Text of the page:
# Extract clip planes from projection matrix

I have a projection matrix and I want to derive the clip planes from it. In particular I only care about the near and far planes if it makes it any easier.

Is there a way to do this?

-Steve

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Think about it this way. If you tried rendering the actual viewing frustum, the rendering process would wind up with a unit cube in screen space, each side of the cube lining up with the viewportâ€™s left, right, top, and bottom and near and far clip planes.

So if you take a unit cube and transform it by the inverse of the projection matrix (plus modelview, if you want worldspace), youâ€™d get a â€ścubeâ€ť thatâ€™s warped into the shape of the viewing frustum.

Similarly, you can take any part of that cube, any plane or vector in image space and transform it by the inverse of the viewing transform to get it in eye (or world) space.

If its code your are looking for, here is an example:

``````	// Construct frustum from modelview-projection transformation.
template <typename Scalar>
inline
void Frustum3<Scalar>::set( const Transformation4<Scalar>& mvp )
{
// Right clipping plane.
mPlanes[0].set( mvp[3]-mvp[0], mvp[7]-mvp[4], mvp[11]-mvp[8], mvp[15]-mvp[12] );
// Left clipping plane.
mPlanes[1].set( mvp[3]+mvp[0], mvp[7]+mvp[4], mvp[11]+mvp[8], mvp[15]+mvp[12] );
// Bottom clipping plane.
mPlanes[2].set( mvp[3]+mvp[1], mvp[7]+mvp[5], mvp[11]+mvp[9], mvp[15]+mvp[13] );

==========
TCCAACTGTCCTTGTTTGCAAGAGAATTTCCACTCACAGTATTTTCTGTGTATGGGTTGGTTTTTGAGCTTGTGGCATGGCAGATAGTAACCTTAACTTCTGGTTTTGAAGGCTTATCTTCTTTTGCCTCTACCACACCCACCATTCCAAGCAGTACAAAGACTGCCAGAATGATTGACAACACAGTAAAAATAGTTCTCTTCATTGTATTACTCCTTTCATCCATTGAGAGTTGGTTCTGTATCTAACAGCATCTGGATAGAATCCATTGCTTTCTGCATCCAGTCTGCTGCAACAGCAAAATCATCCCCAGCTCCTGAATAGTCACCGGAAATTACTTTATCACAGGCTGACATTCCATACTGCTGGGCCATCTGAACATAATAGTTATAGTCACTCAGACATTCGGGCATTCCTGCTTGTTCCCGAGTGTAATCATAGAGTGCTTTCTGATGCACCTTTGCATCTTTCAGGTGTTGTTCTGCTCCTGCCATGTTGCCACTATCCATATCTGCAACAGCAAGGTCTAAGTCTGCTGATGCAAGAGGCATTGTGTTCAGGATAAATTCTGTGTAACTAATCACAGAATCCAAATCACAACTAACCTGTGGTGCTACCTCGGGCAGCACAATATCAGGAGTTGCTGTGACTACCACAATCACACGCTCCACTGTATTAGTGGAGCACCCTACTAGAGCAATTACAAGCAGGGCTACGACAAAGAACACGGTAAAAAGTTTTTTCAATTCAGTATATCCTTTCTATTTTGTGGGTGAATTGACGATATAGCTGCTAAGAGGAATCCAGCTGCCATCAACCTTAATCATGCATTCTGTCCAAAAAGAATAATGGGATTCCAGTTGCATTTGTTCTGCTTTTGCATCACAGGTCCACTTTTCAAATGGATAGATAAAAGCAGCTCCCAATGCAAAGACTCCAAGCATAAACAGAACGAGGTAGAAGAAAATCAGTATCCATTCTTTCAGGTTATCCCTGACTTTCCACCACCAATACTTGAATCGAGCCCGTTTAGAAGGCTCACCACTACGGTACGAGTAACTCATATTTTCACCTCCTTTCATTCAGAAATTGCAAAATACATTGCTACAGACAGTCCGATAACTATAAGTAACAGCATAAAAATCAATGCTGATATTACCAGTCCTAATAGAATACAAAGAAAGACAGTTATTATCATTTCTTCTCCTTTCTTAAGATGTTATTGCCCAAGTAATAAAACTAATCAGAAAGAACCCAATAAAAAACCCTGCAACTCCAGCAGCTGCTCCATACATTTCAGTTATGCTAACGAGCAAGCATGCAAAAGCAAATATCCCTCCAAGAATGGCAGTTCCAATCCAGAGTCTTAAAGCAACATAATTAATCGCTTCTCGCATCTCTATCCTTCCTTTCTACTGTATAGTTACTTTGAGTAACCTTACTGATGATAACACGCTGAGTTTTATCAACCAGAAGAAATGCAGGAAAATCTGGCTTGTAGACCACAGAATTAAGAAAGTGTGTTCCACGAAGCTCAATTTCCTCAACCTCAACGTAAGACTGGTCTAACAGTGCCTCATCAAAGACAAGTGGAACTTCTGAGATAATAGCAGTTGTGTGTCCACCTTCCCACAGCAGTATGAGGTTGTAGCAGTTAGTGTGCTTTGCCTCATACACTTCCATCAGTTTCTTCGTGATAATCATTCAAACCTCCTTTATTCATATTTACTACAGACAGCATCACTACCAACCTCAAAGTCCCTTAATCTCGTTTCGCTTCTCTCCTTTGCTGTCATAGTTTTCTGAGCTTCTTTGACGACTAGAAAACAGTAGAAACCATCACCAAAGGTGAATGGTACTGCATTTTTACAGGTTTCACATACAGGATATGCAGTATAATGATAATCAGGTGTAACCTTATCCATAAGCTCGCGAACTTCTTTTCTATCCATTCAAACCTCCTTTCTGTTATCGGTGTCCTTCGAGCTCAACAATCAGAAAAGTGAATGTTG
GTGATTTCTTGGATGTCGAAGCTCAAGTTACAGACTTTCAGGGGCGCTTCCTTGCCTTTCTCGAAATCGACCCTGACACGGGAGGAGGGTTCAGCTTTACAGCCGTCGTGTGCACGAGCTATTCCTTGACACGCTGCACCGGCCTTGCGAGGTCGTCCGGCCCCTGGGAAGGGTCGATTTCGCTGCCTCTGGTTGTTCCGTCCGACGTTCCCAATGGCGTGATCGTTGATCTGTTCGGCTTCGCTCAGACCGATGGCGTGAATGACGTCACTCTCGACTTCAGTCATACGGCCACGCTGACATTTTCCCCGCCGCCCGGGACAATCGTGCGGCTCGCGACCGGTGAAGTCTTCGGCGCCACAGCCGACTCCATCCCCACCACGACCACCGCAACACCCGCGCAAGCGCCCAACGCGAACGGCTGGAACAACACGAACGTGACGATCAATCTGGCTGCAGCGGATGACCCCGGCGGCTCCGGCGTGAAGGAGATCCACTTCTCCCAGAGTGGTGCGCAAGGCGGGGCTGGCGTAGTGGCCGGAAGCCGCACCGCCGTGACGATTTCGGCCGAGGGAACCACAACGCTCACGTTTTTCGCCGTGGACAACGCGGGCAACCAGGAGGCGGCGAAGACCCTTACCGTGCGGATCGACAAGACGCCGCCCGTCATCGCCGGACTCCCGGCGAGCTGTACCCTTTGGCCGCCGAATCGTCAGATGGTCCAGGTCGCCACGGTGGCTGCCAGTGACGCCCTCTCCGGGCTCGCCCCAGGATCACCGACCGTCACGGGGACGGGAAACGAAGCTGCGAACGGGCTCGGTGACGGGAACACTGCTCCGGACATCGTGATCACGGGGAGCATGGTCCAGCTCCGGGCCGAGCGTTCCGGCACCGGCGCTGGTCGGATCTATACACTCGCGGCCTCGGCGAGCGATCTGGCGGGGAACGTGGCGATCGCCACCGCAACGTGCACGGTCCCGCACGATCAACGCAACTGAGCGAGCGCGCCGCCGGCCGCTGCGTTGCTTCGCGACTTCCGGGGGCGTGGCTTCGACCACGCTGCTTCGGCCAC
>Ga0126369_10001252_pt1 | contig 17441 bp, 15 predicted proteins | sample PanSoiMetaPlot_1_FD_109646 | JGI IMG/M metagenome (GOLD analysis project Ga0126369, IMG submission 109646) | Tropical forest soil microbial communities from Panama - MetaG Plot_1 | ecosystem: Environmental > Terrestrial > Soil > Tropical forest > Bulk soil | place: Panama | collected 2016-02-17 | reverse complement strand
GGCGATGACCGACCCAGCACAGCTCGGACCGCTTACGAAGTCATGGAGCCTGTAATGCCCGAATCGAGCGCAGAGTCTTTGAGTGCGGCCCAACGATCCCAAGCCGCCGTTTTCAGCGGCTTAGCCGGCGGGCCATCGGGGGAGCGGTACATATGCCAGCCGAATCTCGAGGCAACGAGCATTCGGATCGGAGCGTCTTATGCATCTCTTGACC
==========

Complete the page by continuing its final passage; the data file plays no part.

// Top clipping plane.
mPlanes[3].set( mvp[3]-mvp[1], mvp[7]-mvp[5], mvp[11]-mvp[9], mvp[15]-mvp[13] );
// Far clipping plane.
mPlanes[4].set( mvp[3]-mvp[2], mvp[7]-mvp[6], mvp[11]-mvp[10], mvp[15]-mvp[14] );
// Near clipping plane.
mPlanes[5].set( mvp[3]+mvp[2], mvp[7]+mvp[6], mvp[11]+mvp[10], mvp[15]+mvp[14] );

// Normalize, this is not always necessary...
for( unsigned int i = 0; i < 6; i++ )
{
mPlanes[i].normalize();
}
}
``````

This snippet deserves some explanation. Frustum3 is a class that holds 6 planes, the clipping planes. The member function shown above, â€śsetâ€ť, takes a modelview-projection matrix as input. The elements of the matrix are accessed in column major order (standard OpenGL-order). The â€śsetâ€ť-methods of the planes sets the coefficients a,b,c,d of the planes. After the planes have been set you may or may not wish to normalize them, this depends if you want measure distances from points to the planes, or if you are simply interested in which side of a plane a point is on. Happy to answer any further questionsâ€¦

I think itâ€™s possible that I understand what the code does and how to make use of it for what I want â€“ but itâ€™s certainly possible that I donâ€™t.

I probably wasnâ€™t very clear in my original question, so maybe I will start there.

Letâ€™s say you have some code:

double l,r,t,b,n,f; /* initialized to sane values */
glMatrixMode(GL_PROJECTION);
glFrustum(l,r,t,b,n,f);

We now have a â€śnormalâ€ť projection matrix on the top of the stack (ie no modelview munged with it, etc). I want to inspect it and determine what value for the near clipping plane was used to construct it.

If I understand your code snippet correctly, I can get the coefficients to the standard plane equation and then use that to compute near.

The A and B coefficients are zero for a standard projection matrix produced by glFrustum, so I am left with C and D, so I can solve:

Cz + D = 0 in terms of zâ€¦which will be the value of my near clipping plane.

If itâ€™s that easy, I will be pretty happy.

Do I get to be happy?

-Steve

Stephen, you said you wanted the clip planes, and thatâ€™s what you got!

However, if you want to extract the parameters you passed to glFrustum (which simply sets up a projection matrix) that is a bit different.

I believe that if you extract the planes using the method I described in my previous post, then then near and far are simply the D-coefficients of the near and far plane. At least I think so. You could perhaps test and confirm it?